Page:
There are numerous places around Southern California that hold “Yappy Hours” for members and their pets. When Erinn Bollinger took over as the member experience director at Indian Wells CC, she said the occasions when people were allowed to bring their dogs were rather lame. She’s brightened it up — the club chef makes homemade dog treats — and she provides plenty of toys. Some dogs scamper on the grass off leash, and the monthly get-togethers attract 20 to 25 dogs during the cool evenings of the winter season.
Only three miles to the west of Emerald Isle is another executive course, Goat Hill Park, where the owner, golf clothing magnate John Ashworth, has welcomed dogs since first taking over the track in 2014. He started doing so because of his experiences in Scotland. “We consider ourselves a park,” Ashworth said, “and you would bring your dog to a park. By and large, dog owners are respectful people.”
Dozens of golfers play with their dogs each week, and among the Goat Hill regulars is former PGA Tour player Dean Wilson, who loved that he could get in rounds with his dog, Toby. He has since become a business partner in the course with Ashworth.
Kennedy and Ashworth say they haven’t had any dog fights or bites. Ashworth’s only mild frustration is the occasional poop “bomb” left on the course. At both places, leashes are suggested, but hardly required. Pironne, for instance, never has TC on a leash, and the dog is perfectly happy to stay nearby or occasionally wade into Emerald Isle’s most prominent pond.
“After a long day of work, it’s nice to get him out there,” Pirrone says. “I don’t know that I’d enjoy playing by myself if he wasn’t with me. That’s a big one.”
A TAIL WAG AND A SMILE
There’s another golfer-dog relationship out there, and it’s among those who use service dogs. On an August afternoon at the nine-hole Roosevelt GC in Griffith Park, Ignacio Bermuda finished a round with his five-year-old Australian Cattle Dog, Luna. It was just another routine outing for the two, who walk most of the L.A. city and county courses as many as four times a week. Bermuda, 51 and retired, suffers from a seizure disorder, and Luna will alert people around him if he’s suffering a medical emergency.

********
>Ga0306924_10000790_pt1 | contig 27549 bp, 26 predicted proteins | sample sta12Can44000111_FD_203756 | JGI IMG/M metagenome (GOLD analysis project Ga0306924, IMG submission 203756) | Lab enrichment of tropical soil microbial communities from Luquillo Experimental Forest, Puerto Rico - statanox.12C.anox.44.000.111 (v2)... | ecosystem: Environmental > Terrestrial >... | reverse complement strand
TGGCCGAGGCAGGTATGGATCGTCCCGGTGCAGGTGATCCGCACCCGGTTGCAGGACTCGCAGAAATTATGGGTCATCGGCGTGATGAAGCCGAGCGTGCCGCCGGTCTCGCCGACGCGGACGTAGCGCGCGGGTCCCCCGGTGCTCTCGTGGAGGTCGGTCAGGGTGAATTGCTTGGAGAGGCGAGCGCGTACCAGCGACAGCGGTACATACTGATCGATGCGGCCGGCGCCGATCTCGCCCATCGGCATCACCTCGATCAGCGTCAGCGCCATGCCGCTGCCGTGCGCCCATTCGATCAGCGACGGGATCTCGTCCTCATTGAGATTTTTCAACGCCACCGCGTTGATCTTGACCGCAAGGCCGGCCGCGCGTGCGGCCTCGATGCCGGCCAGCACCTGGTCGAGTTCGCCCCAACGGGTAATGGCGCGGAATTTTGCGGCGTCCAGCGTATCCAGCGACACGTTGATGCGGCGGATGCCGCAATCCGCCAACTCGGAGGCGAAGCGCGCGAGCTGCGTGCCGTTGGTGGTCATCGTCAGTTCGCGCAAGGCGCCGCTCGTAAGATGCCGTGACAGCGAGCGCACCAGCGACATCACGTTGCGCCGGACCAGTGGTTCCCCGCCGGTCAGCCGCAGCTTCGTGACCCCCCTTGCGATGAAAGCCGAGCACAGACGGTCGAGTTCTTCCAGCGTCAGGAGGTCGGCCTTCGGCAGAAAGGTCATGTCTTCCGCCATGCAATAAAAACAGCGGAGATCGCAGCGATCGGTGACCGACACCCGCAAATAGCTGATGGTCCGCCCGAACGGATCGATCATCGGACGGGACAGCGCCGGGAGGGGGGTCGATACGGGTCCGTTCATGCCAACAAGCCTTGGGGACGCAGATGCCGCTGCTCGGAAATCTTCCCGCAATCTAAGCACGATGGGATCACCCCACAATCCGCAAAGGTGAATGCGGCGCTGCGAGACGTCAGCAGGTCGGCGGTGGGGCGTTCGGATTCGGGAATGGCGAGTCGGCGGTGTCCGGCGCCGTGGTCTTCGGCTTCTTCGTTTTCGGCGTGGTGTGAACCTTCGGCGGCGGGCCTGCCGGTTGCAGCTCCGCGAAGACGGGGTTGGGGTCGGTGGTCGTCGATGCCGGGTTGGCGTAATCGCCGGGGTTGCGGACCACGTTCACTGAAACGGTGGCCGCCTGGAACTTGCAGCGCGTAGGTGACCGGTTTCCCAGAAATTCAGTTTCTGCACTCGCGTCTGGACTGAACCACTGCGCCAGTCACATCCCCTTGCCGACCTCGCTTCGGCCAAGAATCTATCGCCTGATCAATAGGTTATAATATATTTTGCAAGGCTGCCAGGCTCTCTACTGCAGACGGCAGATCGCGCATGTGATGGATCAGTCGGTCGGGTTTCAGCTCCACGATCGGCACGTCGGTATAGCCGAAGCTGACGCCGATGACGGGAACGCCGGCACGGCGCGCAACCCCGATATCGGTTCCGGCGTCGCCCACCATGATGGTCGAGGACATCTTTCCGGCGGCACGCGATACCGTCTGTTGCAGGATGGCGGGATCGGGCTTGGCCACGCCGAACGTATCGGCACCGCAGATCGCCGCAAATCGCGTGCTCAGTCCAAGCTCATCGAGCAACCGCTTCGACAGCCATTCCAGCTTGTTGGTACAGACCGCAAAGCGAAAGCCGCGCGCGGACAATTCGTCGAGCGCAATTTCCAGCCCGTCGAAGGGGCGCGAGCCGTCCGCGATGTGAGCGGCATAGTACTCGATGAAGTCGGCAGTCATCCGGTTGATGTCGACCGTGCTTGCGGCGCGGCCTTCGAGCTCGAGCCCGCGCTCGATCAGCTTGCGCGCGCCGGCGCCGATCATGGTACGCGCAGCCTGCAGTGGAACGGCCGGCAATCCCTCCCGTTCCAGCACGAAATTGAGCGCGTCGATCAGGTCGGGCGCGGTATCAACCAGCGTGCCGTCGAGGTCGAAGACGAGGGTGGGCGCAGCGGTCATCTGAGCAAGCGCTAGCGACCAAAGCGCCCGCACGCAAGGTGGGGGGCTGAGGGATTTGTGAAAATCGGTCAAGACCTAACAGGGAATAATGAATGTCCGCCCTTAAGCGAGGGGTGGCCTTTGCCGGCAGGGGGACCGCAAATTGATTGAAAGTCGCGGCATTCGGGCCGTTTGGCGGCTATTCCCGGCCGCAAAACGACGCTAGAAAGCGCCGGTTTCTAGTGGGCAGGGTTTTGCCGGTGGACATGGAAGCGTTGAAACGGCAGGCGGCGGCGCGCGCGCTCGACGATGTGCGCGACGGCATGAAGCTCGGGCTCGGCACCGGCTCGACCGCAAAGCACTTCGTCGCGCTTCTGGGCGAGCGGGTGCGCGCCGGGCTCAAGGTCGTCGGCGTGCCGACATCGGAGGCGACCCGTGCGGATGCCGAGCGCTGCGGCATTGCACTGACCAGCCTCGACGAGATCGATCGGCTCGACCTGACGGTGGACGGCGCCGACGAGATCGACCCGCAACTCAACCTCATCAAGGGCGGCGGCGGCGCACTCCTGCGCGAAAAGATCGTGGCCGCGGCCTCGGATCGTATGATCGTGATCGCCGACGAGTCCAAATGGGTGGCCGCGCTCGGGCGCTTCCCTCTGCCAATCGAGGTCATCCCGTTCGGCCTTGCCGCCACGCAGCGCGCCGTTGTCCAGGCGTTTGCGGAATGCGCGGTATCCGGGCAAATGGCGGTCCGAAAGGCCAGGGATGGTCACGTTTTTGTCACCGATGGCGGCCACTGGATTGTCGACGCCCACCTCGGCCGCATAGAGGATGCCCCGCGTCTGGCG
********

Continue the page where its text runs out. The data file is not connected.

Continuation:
No issues have happened on the golf course, but Luna is an important safety tool, and Bermuda said he hasn’t had any problems with taking her onto courses. A couple of facilities have required paperwork, but most do not. She stays close to him at all times and calmly waits when he’s on the green to putt.
“I’ve golfed with her for four years, and it’s like taking my clubs out; she’s part of the whole thing,” Bermuda said. “I’m just impressed by how excited she is to be here. She knows she’s not going to run around and be free, but she likes it better than the dog park.”
Bermuda said he recently met another golfer with his dog at one of his frequent playgrounds, the par-3 Los Feliz GC. The man was inspired by seeing Luna out there on the bag, and though he had no medical issues, he just wanted to enjoy the time with his furry friend. “I thought that was really cool,” Bermuda said.
In reality, cool only begins to describe it. Golfing dog owners say that there’s a sense of happiness and freedom with their pet that they seldom experience elsewhere. “It’s a win-win,” Kennedy says. And for that she’ll get a tail wag and a smile in agreement.